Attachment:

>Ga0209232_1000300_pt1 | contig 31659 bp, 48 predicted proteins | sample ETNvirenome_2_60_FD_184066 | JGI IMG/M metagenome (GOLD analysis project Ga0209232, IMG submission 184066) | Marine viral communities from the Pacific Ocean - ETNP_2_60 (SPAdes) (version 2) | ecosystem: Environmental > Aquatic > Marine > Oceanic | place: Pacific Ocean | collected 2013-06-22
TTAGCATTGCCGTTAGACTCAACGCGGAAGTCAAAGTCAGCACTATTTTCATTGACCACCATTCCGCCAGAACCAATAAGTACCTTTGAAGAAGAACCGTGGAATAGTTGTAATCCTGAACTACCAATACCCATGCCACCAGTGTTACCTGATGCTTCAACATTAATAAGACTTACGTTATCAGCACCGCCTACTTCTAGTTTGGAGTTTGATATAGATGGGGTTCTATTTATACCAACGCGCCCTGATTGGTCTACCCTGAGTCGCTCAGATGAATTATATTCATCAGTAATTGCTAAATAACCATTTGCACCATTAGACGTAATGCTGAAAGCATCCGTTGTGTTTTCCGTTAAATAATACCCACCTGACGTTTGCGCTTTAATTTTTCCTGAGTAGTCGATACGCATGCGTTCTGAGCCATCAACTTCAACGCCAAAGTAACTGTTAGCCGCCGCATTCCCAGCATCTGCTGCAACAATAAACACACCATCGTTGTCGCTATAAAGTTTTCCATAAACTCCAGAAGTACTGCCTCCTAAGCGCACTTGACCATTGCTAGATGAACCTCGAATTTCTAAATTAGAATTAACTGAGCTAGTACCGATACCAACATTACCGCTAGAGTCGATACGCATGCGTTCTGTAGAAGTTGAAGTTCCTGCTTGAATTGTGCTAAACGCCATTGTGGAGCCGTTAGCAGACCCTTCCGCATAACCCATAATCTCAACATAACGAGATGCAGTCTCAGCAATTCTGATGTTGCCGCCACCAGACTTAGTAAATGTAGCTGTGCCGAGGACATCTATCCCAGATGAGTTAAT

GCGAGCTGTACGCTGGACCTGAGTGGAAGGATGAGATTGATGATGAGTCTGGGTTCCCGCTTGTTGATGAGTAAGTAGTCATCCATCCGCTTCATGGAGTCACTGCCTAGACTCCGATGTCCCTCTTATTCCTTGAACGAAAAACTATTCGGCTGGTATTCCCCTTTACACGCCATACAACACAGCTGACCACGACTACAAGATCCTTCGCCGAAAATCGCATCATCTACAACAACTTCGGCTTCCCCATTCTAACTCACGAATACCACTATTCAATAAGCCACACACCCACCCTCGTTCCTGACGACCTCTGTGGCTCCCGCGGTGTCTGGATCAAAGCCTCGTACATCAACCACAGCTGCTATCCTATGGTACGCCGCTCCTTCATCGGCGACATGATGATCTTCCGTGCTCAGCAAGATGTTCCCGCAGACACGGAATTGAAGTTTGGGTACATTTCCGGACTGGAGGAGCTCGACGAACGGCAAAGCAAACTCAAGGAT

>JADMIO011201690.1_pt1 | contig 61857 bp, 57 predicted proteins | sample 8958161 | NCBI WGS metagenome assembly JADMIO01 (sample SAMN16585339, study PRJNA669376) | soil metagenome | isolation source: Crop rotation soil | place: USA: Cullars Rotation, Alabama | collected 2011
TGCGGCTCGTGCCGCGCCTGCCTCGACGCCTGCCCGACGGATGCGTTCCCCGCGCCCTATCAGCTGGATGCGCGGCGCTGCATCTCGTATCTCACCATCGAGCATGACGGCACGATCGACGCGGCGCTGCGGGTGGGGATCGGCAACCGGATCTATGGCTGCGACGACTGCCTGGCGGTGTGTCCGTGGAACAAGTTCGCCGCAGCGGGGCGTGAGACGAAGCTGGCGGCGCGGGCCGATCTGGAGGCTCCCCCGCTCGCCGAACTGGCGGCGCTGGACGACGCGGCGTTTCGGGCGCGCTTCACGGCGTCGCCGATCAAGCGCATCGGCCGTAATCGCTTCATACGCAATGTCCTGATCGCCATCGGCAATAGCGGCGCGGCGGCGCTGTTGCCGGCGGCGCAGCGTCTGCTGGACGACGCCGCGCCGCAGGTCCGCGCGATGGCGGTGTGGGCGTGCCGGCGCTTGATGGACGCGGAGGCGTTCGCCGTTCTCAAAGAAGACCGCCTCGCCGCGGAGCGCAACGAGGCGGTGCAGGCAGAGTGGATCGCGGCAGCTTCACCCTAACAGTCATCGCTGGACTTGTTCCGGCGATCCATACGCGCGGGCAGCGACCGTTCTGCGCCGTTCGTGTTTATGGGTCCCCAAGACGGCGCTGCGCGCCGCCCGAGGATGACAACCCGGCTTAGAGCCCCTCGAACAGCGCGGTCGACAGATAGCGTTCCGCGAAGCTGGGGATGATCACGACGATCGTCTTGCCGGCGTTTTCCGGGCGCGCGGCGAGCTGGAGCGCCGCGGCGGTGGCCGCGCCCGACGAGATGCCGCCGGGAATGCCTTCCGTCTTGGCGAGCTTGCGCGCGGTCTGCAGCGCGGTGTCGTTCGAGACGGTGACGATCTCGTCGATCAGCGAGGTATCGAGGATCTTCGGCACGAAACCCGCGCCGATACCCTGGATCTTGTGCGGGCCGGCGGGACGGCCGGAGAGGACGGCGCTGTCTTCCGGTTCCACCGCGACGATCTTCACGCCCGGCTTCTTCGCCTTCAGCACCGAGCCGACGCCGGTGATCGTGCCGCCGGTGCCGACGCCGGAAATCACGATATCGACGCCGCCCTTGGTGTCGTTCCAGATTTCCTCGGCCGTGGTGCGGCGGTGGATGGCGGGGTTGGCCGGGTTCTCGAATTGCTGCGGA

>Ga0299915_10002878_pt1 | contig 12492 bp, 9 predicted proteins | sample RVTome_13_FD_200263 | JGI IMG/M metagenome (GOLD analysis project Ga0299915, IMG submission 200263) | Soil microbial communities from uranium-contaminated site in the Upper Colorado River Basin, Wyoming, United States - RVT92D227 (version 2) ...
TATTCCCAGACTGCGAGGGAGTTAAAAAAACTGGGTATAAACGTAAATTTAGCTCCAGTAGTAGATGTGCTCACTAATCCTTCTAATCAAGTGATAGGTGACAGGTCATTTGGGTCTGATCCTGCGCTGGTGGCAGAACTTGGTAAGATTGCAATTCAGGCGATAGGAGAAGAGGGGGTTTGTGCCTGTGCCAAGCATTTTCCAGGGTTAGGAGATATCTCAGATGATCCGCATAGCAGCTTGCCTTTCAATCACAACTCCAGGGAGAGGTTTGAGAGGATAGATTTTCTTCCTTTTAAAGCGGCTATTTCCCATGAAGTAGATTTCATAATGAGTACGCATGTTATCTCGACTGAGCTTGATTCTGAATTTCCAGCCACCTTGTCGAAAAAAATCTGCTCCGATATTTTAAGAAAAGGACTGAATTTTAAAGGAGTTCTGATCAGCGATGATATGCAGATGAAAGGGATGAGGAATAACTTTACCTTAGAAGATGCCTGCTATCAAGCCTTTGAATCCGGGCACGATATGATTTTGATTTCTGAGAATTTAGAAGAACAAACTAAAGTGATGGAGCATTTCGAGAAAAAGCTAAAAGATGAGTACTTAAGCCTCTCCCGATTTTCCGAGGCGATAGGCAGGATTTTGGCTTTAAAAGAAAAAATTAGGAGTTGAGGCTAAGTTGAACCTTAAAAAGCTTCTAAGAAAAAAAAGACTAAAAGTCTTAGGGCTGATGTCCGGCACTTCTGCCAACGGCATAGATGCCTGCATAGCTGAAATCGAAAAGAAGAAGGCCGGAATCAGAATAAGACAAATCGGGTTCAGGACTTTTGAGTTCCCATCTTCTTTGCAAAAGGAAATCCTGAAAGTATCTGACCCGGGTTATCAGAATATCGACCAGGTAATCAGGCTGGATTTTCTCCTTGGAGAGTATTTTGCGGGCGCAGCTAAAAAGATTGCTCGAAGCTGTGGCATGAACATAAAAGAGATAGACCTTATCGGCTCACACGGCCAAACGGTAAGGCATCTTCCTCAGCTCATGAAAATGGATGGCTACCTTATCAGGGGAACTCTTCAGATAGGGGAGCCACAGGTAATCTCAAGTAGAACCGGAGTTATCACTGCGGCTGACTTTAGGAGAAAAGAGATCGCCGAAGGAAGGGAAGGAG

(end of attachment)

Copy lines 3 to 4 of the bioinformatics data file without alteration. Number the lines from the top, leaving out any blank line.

GCGAGCTGTACGCTGGACCTGAGTGGAAGGATGAGATTGATGATGAGTCTGGGTTCCCGCTTGTTGATGAGTAAGTAGTCATCCATCCGCTTCATGGAGTCACTGCCTAGACTCCGATGTCCCTCTTATTCCTTGAACGAAAAACTATTCGGCTGGTATTCCCCTTTACACGCCATACAACACAGCTGACCACGACTACAAGATCCTTCGCCGAAAATCGCATCATCTACAACAACTTCGGCTTCCCCATTCTAACTCACGAATACCACTATTCAATAAGCCACACACCCACCCTCGTTCCTGACGACCTCTGTGGCTCCCGCGGTGTCTGGATCAAAGCCTCGTACATCAACCACAGCTGCTATCCTATGGTACGCCGCTCCTTCATCGGCGACATGATGATCTTCCGTGCTCAGCAAGATGTTCCCGCAGACACGGAATTGAAGTTTGGGTACATTTCCGGACTGGAGGAGCTCGACGAACGGCAAAGCAAACTCAAGGAT

>JADMIO011201690.1_pt1 | contig 61857 bp, 57 predicted proteins | sample 8958161 | NCBI WGS metagenome assembly JADMIO01 (sample SAMN16585339, study PRJNA669376) | soil metagenome | isolation source: Crop rotation soil | place: USA: Cullars Rotation, Alabama | collected 2011